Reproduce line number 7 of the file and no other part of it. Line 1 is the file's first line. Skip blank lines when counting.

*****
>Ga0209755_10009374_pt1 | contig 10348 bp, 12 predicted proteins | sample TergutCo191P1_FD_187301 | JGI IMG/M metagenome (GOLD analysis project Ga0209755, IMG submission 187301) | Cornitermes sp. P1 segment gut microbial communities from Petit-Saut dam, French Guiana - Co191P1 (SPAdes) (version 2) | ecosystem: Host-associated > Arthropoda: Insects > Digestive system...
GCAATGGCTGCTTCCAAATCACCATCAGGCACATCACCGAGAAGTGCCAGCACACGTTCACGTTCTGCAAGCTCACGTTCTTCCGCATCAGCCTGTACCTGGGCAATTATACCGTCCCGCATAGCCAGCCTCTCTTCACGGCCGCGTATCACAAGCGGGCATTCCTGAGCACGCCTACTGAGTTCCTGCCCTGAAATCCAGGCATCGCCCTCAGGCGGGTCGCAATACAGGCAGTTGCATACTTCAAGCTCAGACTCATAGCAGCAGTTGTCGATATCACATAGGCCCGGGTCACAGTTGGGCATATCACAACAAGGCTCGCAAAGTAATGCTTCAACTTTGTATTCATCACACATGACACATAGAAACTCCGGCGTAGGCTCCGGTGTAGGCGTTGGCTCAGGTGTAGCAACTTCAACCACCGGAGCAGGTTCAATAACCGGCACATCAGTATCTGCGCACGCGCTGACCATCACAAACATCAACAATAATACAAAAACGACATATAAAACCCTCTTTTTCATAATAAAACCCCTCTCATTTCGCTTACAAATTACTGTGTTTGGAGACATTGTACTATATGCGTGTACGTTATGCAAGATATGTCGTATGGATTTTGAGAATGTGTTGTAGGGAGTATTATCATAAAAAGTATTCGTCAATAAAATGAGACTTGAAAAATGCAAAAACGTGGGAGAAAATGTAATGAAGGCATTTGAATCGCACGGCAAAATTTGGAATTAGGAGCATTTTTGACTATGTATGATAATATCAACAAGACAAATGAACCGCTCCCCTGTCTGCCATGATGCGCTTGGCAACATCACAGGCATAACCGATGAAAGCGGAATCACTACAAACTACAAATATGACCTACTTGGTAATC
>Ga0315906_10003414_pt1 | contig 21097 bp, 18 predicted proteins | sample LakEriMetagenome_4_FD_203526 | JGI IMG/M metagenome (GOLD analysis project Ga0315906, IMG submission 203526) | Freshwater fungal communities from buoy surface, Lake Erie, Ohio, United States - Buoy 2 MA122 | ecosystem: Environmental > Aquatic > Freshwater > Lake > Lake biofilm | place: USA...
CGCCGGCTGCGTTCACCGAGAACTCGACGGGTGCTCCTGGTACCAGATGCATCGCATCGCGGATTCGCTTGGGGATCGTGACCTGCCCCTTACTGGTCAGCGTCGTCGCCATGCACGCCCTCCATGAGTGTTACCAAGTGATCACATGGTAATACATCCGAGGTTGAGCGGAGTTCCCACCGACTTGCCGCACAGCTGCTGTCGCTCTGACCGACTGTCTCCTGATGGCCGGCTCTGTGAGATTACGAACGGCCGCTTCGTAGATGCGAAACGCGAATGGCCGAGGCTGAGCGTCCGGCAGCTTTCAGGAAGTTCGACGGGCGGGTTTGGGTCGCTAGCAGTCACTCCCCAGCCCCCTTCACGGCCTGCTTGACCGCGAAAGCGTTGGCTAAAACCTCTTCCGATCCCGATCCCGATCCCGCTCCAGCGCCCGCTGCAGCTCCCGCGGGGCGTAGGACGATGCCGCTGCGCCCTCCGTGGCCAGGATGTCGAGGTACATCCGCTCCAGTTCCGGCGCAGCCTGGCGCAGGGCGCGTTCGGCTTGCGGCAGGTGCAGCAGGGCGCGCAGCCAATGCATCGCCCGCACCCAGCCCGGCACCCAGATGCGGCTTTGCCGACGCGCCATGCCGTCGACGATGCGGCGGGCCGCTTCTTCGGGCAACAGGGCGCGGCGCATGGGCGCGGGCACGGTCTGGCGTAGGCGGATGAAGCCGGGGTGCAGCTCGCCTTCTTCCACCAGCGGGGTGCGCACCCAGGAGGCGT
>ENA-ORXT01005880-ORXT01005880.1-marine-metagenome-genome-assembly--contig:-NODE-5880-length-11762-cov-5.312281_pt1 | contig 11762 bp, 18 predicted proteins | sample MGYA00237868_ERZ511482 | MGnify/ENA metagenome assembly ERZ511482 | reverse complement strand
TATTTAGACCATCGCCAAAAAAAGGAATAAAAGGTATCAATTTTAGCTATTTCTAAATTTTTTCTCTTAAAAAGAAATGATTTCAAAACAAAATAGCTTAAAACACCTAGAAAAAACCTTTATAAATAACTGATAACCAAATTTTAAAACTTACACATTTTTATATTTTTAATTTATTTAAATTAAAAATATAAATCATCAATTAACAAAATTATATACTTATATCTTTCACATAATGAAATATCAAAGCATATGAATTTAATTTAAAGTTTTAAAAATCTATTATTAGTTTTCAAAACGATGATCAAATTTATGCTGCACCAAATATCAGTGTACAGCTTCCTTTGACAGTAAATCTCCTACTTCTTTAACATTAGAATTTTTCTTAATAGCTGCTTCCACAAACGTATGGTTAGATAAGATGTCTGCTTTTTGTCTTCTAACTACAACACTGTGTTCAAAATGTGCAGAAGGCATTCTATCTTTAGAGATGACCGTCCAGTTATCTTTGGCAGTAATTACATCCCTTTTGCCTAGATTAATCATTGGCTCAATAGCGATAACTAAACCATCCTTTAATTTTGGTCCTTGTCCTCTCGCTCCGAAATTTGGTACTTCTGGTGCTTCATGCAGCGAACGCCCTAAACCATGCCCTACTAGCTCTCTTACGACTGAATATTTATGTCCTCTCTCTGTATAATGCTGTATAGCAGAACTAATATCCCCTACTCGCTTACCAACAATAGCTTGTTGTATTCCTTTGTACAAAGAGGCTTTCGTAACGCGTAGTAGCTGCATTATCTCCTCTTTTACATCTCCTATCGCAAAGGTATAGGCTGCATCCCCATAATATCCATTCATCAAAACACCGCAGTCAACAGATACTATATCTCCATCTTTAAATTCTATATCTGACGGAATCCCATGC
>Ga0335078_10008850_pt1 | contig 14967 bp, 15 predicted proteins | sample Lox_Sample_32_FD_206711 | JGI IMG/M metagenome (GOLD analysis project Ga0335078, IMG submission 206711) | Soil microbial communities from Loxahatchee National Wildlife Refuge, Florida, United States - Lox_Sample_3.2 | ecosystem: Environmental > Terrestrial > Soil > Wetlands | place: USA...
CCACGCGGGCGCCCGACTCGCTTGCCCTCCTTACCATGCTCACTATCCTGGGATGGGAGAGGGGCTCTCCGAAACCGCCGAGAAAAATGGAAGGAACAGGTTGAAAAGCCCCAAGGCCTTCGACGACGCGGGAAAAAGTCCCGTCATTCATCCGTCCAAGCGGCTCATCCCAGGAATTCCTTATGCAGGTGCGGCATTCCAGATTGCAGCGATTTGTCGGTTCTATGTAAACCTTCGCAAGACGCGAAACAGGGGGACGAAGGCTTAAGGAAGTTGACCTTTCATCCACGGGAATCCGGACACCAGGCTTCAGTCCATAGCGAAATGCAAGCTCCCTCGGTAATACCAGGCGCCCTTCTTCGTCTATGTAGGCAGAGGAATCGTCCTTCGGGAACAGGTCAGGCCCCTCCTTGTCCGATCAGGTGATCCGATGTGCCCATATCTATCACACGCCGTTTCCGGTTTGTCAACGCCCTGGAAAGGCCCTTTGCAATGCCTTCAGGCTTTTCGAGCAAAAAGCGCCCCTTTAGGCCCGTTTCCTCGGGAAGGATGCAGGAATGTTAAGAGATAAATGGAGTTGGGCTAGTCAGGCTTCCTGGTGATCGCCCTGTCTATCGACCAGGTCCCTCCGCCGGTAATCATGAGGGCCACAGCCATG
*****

>Ga0335078_10008850_pt1 | contig 14967 bp, 15 predicted proteins | sample Lox_Sample_32_FD_206711 | JGI IMG/M metagenome (GOLD analysis project Ga0335078, IMG submission 206711) | Soil microbial communities from Loxahatchee National Wildlife Refuge, Florida, United States - Lox_Sample_3.2 | ecosystem: Environmental > Terrestrial > Soil > Wetlands | place: USA...